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Friday, October 16, 2015

Care for old Megillat Esther

I am hoping if you guys can confirm the origin of this megillah. I recently acquired an old "North African 19th century" Megillah.

It's written with 19 lines on gevil with setumot according to Rambam. (I believe)

At a cursory glance there are a number of letters that are rubbed out, some old patches, worm holes, and discoloration of the gevil. At the very beginning there is a prayer (I think) written in Rashi script with a tear through it at the edge.

The 10 sons of Haman is written similar to Chabad.

It doesn't look like it was mounted on an etz, unless it was glued on, and it seems to be folded between each column.

I would like to, at least, reinforce the edges where the gevil is starting to tear or has torn. What's the best way to do this? Glue strips of klaf on the tears?

What are some precautions I should take in caring for this megillah?

Thanks in advance

First Column with prayer
Tear at first column


Column 1 of  Megillat Esther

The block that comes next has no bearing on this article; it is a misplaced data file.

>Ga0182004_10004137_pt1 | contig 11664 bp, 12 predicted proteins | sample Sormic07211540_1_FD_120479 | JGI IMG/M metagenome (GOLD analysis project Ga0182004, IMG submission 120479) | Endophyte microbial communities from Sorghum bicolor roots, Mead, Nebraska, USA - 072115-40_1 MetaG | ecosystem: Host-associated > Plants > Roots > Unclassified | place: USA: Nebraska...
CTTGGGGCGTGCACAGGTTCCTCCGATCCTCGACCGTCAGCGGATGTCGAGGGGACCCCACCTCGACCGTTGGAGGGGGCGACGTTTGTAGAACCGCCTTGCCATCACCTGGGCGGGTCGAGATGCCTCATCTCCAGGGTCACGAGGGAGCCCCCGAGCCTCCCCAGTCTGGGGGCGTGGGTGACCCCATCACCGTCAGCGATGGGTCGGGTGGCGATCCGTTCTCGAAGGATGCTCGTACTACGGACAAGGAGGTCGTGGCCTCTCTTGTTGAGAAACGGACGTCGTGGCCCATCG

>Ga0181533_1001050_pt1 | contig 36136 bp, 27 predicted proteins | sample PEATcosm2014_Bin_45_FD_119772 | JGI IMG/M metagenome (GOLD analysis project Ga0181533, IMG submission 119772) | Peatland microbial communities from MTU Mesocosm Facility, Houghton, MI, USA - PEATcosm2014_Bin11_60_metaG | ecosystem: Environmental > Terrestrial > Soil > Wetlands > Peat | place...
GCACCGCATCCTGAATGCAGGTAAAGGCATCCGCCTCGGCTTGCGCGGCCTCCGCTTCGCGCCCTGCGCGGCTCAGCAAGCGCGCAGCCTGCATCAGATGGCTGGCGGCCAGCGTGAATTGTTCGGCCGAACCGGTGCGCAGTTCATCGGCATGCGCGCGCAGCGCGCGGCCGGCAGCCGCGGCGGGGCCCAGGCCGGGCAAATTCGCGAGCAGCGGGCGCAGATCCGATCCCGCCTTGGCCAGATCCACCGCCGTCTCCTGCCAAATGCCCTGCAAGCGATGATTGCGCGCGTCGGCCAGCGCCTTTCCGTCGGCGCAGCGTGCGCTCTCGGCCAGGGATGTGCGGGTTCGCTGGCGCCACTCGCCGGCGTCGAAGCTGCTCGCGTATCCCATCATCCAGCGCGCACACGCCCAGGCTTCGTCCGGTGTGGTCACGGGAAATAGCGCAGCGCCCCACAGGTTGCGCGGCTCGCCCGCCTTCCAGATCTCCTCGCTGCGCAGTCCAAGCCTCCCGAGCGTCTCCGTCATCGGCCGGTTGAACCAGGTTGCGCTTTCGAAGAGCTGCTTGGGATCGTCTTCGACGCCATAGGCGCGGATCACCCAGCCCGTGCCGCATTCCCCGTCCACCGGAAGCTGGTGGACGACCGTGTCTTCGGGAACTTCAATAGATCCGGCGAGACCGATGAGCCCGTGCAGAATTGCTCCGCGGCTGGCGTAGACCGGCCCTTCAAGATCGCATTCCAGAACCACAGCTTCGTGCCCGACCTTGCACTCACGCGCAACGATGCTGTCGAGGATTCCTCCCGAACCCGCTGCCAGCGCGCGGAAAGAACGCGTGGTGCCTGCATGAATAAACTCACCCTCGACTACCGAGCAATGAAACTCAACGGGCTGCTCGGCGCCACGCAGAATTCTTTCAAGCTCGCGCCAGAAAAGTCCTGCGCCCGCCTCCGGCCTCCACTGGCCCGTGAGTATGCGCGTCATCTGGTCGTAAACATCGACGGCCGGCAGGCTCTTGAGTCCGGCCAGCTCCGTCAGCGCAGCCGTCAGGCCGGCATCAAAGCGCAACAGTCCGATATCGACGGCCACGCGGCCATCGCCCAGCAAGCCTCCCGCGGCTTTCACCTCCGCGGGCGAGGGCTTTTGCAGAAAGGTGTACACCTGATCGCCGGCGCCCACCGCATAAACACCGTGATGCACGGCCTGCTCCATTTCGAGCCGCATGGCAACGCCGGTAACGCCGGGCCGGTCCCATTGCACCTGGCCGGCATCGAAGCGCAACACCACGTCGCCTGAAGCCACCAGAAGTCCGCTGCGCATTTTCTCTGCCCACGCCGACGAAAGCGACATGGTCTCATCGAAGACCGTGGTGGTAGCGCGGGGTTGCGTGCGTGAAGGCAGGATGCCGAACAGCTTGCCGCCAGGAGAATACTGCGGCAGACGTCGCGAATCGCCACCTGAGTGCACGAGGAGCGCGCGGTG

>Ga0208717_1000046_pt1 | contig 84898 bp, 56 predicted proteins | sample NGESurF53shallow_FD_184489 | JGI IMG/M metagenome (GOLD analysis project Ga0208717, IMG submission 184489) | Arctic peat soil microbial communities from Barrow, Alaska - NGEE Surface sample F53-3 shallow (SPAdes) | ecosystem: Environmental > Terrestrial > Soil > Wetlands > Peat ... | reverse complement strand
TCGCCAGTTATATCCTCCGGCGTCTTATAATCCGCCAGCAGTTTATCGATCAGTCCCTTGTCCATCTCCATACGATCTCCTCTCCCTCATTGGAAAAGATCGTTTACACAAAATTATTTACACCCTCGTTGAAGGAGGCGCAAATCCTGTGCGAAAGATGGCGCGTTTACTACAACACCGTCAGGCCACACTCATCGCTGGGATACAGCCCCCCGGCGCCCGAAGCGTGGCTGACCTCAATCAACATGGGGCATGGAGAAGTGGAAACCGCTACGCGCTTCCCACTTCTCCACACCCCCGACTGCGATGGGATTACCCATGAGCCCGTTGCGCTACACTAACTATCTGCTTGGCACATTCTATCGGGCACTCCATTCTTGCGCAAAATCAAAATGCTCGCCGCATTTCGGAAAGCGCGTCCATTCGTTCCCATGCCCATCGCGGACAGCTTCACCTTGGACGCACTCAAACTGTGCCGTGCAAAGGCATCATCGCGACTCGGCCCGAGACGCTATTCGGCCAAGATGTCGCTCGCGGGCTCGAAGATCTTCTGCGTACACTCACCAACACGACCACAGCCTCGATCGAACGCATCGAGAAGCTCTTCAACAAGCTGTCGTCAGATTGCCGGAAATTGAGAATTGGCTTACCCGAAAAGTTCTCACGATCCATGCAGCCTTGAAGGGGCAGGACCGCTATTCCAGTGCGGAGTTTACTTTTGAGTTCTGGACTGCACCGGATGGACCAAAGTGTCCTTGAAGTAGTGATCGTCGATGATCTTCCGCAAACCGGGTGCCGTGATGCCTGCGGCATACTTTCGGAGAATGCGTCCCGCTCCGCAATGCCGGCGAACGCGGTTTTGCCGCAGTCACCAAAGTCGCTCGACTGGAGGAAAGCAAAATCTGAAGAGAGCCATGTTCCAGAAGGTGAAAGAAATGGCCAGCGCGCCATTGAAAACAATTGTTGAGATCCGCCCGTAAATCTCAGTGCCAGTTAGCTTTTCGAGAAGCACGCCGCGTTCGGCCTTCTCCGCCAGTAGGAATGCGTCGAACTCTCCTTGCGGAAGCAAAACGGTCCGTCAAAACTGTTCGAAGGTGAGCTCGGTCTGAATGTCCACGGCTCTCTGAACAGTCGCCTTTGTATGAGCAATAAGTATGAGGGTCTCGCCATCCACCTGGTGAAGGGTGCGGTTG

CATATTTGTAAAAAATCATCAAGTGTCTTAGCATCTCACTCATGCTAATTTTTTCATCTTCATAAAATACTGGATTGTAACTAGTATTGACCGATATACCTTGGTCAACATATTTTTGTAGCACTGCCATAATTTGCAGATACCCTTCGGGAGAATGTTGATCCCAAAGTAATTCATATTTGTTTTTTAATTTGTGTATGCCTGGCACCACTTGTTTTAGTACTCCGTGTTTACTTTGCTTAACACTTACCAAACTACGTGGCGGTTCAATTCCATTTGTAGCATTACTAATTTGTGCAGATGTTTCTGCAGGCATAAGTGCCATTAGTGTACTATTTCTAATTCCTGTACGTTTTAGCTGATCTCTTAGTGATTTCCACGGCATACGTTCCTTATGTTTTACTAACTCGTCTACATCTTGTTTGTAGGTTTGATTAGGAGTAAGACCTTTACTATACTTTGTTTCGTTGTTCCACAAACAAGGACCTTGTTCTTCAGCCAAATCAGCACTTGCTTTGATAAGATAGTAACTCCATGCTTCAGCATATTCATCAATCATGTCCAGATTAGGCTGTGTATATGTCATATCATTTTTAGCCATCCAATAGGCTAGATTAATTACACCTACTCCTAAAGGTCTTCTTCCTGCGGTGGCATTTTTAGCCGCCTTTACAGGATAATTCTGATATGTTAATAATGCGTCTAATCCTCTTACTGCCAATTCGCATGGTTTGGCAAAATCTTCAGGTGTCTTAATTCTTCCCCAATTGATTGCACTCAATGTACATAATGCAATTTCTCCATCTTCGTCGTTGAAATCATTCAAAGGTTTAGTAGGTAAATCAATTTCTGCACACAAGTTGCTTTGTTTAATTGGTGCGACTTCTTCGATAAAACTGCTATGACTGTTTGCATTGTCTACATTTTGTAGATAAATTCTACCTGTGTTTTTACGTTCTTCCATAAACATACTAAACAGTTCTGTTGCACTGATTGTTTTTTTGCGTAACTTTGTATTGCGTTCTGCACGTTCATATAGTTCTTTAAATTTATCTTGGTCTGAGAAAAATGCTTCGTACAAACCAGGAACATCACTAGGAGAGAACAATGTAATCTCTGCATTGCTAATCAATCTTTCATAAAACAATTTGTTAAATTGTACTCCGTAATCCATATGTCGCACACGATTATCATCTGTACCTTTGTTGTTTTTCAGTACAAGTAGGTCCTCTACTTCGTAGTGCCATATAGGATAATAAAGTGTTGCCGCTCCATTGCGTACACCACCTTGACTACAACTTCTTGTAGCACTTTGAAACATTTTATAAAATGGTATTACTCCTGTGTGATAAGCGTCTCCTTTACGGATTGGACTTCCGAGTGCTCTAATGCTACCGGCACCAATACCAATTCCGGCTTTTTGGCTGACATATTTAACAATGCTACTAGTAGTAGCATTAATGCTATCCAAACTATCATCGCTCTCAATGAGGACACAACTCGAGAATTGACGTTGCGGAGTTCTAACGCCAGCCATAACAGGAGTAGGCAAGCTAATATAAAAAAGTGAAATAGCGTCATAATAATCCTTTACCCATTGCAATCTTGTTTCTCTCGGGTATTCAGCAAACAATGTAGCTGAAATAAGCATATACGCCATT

Discoloration, letters rubbed out, and worm damage

Discoloration and worm hole
Patch
10 sons of Haman

1 comment:

  1. It certainly looks old and Sephardi. For what it's worth, I know someone who has a 16th century North African megillah, so I'll describe what I recall of it.

    His megillah is on an eitz and has an extra length of g'vil at the end for protecting the text itself, which is also on g'vil. The k'tav is similar, although I'd need it in front of me to say any more on the that. 10 b'nei Haman are written large in their own amud, although the amudim are relatively small (although not 11 lines).

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